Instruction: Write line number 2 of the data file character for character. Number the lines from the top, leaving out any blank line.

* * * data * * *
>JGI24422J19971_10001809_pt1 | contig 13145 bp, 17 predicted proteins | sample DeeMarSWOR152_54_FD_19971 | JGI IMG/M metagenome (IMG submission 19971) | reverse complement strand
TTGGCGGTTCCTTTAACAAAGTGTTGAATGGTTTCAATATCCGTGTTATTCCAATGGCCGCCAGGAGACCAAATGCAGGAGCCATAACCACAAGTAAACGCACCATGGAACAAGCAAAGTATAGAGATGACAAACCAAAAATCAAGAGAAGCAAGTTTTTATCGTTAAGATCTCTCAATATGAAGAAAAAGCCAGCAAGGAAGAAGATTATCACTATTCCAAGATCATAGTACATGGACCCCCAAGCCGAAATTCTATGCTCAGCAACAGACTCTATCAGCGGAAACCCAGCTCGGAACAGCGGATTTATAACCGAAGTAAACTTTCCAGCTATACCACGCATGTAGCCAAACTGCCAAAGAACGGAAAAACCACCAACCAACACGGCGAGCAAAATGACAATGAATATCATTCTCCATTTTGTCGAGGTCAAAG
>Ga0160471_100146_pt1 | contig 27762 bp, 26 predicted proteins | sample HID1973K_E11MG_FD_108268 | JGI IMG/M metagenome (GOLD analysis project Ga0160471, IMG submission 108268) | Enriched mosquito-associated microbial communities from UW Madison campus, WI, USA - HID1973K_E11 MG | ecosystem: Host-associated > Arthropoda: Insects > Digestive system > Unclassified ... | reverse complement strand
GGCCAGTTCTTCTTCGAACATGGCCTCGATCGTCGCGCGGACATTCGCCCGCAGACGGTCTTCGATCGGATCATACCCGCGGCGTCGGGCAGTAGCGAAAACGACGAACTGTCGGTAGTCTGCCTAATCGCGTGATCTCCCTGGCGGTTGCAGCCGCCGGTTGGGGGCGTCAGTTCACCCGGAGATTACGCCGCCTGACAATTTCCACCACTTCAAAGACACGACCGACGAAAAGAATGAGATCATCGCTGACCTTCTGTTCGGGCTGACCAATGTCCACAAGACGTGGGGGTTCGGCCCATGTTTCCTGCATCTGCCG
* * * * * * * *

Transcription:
TTGGCGGTTCCTTTAACAAAGTGTTGAATGGTTTCAATATCCGTGTTATTCCAATGGCCGCCAGGAGACCAAATGCAGGAGCCATAACCACAAGTAAACGCACCATGGAACAAGCAAAGTATAGAGATGACAAACCAAAAATCAAGAGAAGCAAGTTTTTATCGTTAAGATCTCTCAATATGAAGAAAAAGCCAGCAAGGAAGAAGATTATCACTATTCCAAGATCATAGTACATGGACCCCCAAGCCGAAATTCTATGCTCAGCAACAGACTCTATCAGCGGAAACCCAGCTCGGAACAGCGGATTTATAACCGAAGTAAACTTTCCAGCTATACCACGCATGTAGCCAAACTGCCAAAGAACGGAAAAACCACCAACCAACACGGCGAGCAAAATGACAATGAATATCATTCTCCATTTTGTCGAGGTCAAAG